Winter weather bites back in the Crossroads

Jesse Moreno, 28, of Victoria, marks the bases at the baseball fields next to Riverside Stadium. Moreno is part of a crew that marks the bases before every home baseball game, no matter the weather. "There isn't anything wrong with a little change of weather, but I would prefer it to be hot," Moreno said.

Children at Shiner Catholic School marveled at Mother Nature's about-face Monday, said Father Kirby Hlavaty.

About lunchtime, marble-sized hail pummeled the area, and winds stripped the greening trees of their leaves. Hlavaty snapped photos of a nearby storm drain struggling and potted plants floating.

"Of course, the kids were wild and were all looking out the windows," he said. "We've had every season all in one day now."

In Victoria, the temperature dropped 17 degrees in three hours with winds gusting up to 48 miles per hour.

The cold weather is expected to continue until at least Wednesday, when an anticipated low of 39 degrees in the morning is supposed to break a record of 40 degrees set in 1928, said Lara Keys, a meteorologist with the National Weather Service.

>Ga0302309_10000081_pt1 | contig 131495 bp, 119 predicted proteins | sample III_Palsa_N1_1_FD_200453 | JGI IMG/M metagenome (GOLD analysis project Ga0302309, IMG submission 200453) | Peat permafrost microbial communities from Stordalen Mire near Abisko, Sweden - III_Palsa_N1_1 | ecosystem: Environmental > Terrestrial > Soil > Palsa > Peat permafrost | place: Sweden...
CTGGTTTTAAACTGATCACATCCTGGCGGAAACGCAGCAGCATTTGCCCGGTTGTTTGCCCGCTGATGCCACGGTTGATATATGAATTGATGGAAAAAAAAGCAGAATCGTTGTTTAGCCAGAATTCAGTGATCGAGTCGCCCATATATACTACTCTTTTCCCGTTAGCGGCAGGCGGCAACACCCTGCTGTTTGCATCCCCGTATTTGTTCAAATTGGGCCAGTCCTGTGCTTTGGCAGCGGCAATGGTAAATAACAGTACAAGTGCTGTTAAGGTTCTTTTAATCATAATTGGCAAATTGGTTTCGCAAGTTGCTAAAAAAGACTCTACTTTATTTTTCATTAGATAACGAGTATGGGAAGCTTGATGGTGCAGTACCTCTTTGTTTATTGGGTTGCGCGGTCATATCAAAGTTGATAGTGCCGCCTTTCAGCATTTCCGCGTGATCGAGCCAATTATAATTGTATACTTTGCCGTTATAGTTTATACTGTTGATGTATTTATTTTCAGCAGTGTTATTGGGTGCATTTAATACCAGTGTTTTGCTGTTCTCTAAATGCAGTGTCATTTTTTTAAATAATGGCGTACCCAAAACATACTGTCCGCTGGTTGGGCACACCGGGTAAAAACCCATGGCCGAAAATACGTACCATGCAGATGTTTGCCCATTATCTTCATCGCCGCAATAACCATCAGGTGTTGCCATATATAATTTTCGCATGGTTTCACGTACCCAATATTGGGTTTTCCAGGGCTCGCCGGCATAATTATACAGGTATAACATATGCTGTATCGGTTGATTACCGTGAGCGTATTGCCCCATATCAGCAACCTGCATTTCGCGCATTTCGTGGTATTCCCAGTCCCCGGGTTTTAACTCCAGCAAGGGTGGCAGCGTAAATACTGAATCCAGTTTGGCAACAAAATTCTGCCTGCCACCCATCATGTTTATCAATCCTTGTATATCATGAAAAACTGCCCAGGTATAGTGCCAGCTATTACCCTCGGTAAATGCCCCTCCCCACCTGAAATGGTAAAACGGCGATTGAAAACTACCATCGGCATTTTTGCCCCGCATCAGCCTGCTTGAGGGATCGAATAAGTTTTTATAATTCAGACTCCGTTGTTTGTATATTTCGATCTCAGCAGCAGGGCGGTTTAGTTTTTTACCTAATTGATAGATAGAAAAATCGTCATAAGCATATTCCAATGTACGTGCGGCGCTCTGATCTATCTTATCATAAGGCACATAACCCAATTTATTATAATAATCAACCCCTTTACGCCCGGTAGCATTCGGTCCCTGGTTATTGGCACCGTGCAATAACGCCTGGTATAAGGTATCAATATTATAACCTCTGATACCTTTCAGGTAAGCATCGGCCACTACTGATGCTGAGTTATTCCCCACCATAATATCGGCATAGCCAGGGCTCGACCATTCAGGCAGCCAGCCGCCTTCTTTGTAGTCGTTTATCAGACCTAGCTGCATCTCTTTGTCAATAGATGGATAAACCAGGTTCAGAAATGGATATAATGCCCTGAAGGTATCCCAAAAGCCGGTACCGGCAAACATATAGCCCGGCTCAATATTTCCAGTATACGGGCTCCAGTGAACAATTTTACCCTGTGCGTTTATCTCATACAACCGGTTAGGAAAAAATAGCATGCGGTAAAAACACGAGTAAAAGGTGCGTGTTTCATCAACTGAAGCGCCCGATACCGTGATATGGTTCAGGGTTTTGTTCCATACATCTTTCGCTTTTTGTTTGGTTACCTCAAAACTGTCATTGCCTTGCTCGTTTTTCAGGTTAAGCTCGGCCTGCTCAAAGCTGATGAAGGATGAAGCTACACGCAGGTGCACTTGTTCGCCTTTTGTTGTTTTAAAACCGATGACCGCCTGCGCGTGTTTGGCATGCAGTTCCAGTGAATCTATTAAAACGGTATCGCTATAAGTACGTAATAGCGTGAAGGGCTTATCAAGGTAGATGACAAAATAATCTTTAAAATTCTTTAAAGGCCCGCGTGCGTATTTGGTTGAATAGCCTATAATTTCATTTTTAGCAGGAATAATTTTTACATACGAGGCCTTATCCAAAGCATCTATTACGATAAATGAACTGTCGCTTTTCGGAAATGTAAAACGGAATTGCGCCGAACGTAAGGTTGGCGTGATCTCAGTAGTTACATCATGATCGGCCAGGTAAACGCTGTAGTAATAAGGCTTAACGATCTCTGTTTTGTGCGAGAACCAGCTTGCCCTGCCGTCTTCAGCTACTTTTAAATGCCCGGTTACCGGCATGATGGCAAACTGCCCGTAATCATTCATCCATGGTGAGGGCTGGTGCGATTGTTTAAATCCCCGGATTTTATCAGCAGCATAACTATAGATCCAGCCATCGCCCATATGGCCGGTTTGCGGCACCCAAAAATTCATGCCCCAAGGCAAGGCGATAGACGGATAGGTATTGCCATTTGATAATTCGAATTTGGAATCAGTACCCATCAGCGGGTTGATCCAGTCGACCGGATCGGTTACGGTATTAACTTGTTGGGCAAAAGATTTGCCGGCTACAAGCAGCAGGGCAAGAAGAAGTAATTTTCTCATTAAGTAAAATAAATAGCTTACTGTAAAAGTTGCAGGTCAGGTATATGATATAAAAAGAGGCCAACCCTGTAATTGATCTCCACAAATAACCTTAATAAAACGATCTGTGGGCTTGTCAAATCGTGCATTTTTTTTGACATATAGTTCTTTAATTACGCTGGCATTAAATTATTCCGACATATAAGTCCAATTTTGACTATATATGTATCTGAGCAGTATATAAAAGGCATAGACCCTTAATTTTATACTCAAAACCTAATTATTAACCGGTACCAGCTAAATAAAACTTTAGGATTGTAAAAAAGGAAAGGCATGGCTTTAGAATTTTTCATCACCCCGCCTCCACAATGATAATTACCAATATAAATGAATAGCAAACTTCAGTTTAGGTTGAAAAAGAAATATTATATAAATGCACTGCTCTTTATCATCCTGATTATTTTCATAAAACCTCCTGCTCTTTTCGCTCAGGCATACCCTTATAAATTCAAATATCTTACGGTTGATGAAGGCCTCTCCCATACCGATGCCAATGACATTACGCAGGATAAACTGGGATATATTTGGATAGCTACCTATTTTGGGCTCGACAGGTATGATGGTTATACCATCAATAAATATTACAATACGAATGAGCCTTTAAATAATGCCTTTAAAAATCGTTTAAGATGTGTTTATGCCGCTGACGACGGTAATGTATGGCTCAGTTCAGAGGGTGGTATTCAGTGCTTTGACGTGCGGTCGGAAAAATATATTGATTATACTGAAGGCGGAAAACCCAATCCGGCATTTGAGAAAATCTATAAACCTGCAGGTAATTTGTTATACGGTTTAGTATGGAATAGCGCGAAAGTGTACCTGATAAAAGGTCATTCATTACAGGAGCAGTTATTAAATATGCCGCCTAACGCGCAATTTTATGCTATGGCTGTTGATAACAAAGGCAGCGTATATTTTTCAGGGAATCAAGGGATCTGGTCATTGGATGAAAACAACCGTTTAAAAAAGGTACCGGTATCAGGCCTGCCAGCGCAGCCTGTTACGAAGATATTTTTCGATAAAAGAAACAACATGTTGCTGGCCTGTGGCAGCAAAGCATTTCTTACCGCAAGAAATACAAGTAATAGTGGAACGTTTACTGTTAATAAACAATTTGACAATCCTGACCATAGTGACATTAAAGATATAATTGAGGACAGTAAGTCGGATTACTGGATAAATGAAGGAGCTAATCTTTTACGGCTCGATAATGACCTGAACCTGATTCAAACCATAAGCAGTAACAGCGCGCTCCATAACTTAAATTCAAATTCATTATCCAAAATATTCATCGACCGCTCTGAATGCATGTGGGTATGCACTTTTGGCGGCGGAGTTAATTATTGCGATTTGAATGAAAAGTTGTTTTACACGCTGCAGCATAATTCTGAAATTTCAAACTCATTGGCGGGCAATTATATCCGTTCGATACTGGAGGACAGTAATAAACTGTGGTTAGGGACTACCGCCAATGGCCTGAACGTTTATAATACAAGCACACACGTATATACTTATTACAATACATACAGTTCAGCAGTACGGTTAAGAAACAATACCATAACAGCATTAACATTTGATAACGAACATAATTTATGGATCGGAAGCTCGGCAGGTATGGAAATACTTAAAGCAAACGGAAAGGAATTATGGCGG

Todd Beal, also a meteorologist, said the weather was caused by a cold front from Canada sweeping down the state.

He said our area only experienced brief showers.

Thousands were without power, though. Victoria Electric Cooperative restored power to 692 customers without it for about two hours, said Brittany Marsh, communication specialist.

AEP spokesman Elgin Janssen said its largest outage involving about 1,000 customers was north of business U.S. Highway 59 along Ben Jordan Street.

"We had a breaker that was locked out due to trees, but we were able to restore power to all but 80 of those customers within 30 minutes," he said.

The remaining 80 were back in service by 1:30 p.m., he said.

Morgan Matula, 33, checked the weather Monday morning when getting her two elementary students ready for school but wasn't prepared for her drive home.

Her drive from work in Schulenburg to her Hallettsville home, which is normally 20 minutes, took a little longer because she had to pull over during the hail storm.

"At first, I thought it was a rock," she said.

Her vehicle was not damaged.

Elsewhere, the $175 worth of hibiscus flowers Michael Furrh and his wife planted at their Shiner home were destroyed during the hail storm

"We'll go back out and try again," the Gonzales paramedic said of his planting efforts, chuckling.

Hlavaty saw water on the gymnasium floor. He wasn't sure if the water was blown in from some windows or if the roof of the structure, built in the 1958, was leaking because of the bad weather.

A maintenance worker will be checking for damage in the next few days, he said.

Tuesday's high in Victoria is expected to be 67 degrees with temperatures dipping to 39 degrees at night.

The high Wednesday will be 72 degrees, Beal said.